Originally Posted by BendtheBar (Post 72071)
Poliquin on the Smith Machine

Q: I use the Smith machine extensively in my training, but I've been hearing that it's not the greatest piece of equipment ever invented. What's your take?

A: To be frank, I don't think much of the Smith machine. In fact, when I design a weight room for a client, I never ever buy a Smith machine. In fact, if a dork asks me a question about chest training during one of my workouts, I quickly prescribe him ten sets of 20 on the Smith machine as my way of getting revenge. One of the reasons that the Smith machine has so much publicity in the magazines is because it makes a great visual picture but, as far as functional transfer, it scores a big zero. It was probably invented by a physical therapist who wanted more business for himself.

What you might perceive as positives with the device are in fact strong negatives. The perceived positives are only short-lived because, in a Smith machine, the weight is stabilized for you. However, the shoulder really operates in three planes. But if you do exercises in a Smith machine, none of the shoulder stabilizers need to be recruited maximally. For example, the rotator cuff muscles don't have to fire as much because the bar's pathway is fixed. That creates a problem when the trainee returns to free-weight training. When that happens, the trainee is exposed to the three-dimensional environment called real life. Since the Smith machine has allowed him to develop strength only in one dimension, it predisposes him or her to injury in the undeveloped planes of movement.

Exercise prescription specialist Paul Chek of San Diego has identified what he calls pattern overload syndrome. In his seminar and videos, he stresses that the Smith machine bench press is one of the most common sources of shoulder injuries:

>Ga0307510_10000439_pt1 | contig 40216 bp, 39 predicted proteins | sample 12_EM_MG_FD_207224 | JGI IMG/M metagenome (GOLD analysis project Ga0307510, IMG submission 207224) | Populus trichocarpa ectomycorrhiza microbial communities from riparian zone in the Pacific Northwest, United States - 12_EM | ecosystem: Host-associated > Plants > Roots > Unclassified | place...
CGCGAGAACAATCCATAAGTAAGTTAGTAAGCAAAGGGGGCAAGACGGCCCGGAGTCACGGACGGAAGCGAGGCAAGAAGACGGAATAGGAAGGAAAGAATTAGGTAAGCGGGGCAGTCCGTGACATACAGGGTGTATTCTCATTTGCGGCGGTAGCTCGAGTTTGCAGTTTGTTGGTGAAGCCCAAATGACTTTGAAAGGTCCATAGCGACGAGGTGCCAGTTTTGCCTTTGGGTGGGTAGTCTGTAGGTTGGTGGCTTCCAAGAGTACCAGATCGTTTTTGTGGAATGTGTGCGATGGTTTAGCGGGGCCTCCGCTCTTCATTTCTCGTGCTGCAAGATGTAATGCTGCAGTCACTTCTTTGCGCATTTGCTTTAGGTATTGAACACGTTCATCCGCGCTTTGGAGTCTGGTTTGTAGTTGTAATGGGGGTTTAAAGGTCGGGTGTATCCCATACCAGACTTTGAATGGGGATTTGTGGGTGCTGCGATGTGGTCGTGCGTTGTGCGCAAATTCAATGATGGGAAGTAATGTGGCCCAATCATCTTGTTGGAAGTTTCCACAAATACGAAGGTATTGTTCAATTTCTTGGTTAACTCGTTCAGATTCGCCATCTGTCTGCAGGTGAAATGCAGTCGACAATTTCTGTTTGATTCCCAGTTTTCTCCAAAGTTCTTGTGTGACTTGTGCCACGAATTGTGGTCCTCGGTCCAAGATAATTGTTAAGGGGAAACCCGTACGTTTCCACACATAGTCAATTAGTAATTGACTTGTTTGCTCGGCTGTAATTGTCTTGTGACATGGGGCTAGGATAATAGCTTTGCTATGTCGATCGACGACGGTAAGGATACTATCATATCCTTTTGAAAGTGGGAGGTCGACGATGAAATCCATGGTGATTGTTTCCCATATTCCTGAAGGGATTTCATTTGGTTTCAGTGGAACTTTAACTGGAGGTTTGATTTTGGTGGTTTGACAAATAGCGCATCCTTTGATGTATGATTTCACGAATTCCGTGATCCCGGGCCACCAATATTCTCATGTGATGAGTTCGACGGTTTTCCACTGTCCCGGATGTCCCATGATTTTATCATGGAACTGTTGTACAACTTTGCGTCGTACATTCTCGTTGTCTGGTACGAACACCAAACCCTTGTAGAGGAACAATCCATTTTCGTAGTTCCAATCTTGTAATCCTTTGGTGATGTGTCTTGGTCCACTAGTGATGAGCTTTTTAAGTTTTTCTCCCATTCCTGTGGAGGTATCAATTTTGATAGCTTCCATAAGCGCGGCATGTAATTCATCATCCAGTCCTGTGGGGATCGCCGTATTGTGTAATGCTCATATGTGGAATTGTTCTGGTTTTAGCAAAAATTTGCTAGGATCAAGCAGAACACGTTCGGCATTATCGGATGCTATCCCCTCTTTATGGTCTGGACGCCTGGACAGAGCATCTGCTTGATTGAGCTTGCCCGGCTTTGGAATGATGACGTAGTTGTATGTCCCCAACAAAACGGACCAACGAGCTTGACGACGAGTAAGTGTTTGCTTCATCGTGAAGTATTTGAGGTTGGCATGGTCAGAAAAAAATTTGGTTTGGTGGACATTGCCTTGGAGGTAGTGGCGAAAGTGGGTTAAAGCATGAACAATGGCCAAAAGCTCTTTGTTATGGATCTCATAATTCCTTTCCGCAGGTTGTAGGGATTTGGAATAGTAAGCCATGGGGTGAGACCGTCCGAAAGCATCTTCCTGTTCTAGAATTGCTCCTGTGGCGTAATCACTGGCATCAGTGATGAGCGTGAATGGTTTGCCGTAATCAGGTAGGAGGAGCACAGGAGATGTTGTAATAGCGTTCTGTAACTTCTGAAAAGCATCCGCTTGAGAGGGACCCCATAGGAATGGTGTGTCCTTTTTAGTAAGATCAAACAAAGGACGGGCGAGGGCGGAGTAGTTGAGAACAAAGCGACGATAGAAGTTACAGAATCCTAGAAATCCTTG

"People get a pattern overload from using the Smith machine. The more fixed the object, the more likely you are to develop a pattern overload. This is due to the fact that training in a fixed pathway repetitively loads the same muscles, tendons, ligaments and joints in the same pattern, encouraging micro-trauma that eventually leads to injury. If Johnny Lunchpail always uses a Smith machine for his bench presses, he ends up working the same fibers of the prime movers in the bench press all of the time: triceps brachii, pectoralis major, long-head of the biceps, anterior deltoids, and serratus anterior. But he can't change the pathway?the bar will always be in the same position."

Because of the mechanics of the human shoulder Joint, the body will alter the natural bar pathway during a free-weight bench press to accommodate efficient movement at the shoulder. A fixed bar pathway doesn't allow alteration of this pathway for efficient movement of the Joint, thereby predisposing the shoulder to harmful overload via lack of accommodation.

All in all, the Smith machine is a training piece for dorks. If you're interested in training longevity, you're far better off sticking to the standard barbell and dumbbell exercises or try the newer chest machines from Magnum and Flex.

Great post steve!

BendtheBar 07-28-2010 10:12 AM

Thanks. I learned a lot from it. I was involved with a debate yesterday where a trainer was advocating the Smith bench for strength training during a bench press stall period.